It was a difficult time for my family and me but we got through it. You just have to stick together as a family. I hope we never have to go through it again. I think things have stopped now, since the divorce, but if he does anything again I will go straight up to the police station. I have changed my surname back to my maiden name.
My bosses, supervisors and all my friends at work have been fantastic and supportive, they have all been there for me. My neighbours have been very supportive. I feel safer now I know they are there to help. The police have also said that if he tries to call or turns up I’m just to ring them straight away. With this support I feel as if I have no worries now. I am just glad he is not my problem any more.
How my life is different now…
I got the house in our divorce settlement. My solicitors helped me organise everything. I had to pay him some money. My sister has moved in with me now. Having the house, I thought to myself ‘I have one up on you now’. The situation has changed for me now – it’s great, it’s fantastic, I feel as if I’ve got freedom, I can go where I want, do what I want. I feel as if I can go here, go there, which I have been doing and I don’t have all that nagging. I can go out and enjoy myself then go home to a peaceful house. It’s just fantastic and I feel as if I’ve got my freedom and I can do what I want, get home when I want. I can see the people I want to see. I get a little lonely sometimes and I still get little down in the dumps sometimes about things, but then I get over it. My family say to keep positive – if you get a bit lonely just remember what it was like when he lived there. I’m speaking to my neighbours now he’s left. When I was married he liked to control everything, he thought it was what husbands were allowed to do.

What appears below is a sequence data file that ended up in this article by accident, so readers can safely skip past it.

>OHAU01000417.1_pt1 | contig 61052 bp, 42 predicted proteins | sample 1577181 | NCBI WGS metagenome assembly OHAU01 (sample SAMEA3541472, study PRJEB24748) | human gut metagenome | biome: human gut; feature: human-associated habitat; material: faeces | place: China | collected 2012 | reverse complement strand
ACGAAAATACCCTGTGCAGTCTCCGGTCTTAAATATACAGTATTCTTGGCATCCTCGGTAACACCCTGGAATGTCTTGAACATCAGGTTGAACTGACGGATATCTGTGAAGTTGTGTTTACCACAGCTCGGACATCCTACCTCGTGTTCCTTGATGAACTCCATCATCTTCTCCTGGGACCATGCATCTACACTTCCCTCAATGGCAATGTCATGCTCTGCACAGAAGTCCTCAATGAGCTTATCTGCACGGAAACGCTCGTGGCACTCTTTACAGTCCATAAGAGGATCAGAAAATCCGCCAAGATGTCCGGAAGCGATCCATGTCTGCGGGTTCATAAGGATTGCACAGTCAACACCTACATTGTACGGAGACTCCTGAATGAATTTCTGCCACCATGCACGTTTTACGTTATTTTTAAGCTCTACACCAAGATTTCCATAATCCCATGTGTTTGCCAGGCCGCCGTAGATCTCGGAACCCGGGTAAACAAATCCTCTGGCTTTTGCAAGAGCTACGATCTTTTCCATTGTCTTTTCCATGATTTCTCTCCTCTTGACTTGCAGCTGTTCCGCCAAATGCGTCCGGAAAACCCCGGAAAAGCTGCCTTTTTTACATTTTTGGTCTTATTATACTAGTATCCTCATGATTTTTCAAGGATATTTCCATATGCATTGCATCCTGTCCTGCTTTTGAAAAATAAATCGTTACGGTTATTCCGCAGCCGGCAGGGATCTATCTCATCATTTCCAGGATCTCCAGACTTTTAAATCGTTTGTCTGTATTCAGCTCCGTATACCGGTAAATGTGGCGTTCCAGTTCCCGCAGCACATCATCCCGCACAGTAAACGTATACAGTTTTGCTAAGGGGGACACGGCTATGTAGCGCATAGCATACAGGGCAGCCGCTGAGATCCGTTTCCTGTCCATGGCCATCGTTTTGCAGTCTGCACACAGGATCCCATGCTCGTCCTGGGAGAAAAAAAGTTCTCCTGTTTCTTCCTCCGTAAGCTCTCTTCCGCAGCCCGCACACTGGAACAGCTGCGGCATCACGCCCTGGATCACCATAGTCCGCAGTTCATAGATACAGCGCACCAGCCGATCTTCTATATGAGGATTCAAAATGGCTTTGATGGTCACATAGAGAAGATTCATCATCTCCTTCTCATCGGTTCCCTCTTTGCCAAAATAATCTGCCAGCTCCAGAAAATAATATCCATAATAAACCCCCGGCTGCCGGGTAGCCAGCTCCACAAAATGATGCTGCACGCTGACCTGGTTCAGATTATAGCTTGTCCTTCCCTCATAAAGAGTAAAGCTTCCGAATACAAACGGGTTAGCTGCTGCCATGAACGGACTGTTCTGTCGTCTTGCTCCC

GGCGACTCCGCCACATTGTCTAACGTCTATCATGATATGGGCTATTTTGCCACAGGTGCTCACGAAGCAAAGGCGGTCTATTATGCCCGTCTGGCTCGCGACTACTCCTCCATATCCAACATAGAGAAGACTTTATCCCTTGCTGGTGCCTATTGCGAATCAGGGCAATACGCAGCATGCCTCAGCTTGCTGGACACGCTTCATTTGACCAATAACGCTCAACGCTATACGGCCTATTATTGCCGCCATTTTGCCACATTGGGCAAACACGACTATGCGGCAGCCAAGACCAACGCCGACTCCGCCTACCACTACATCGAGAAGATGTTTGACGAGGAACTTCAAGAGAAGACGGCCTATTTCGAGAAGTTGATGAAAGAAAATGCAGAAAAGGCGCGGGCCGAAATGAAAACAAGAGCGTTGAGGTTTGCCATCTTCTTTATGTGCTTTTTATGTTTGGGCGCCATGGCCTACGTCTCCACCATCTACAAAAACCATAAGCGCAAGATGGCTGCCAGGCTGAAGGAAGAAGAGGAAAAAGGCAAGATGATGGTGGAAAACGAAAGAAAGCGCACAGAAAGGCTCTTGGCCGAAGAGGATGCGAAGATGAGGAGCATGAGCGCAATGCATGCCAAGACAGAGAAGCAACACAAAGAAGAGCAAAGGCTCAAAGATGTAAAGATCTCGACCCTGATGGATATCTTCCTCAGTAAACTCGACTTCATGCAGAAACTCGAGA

He is in another relationship now but he still contacts me and says things like ‘I have no life’. I thought to myself: ‘I have a better life than he’s got. I have more friends and family than what you have got and your parents have even kicked you out’.
My friends thought I should never have got married to him. They said he was always a bastard and they knew I should have never married him. I wish I had never married him now either but I thought he would change for the better once we were married. You think ‘he is the love of my life’; you get engaged and then married and stuff like that, but I would never get married again. I said to Mum ‘I never want to go through that again.’ If I meet someone I would rather just live with them and do it that way. Be happy – why go through all that again. Half of my friends have been through what I have and they think why go through all that?
My advice to others
My advice to other women is turn to family and friends – I did. If you don’t have family you can rely on, then find someone you trust to talk to. Go to a women’s service – they understand and are there to help you. My work sent me to a relationship centre for consulting, and they told me about the local domestic violence service. Women with disabilities need to know where to go to get help.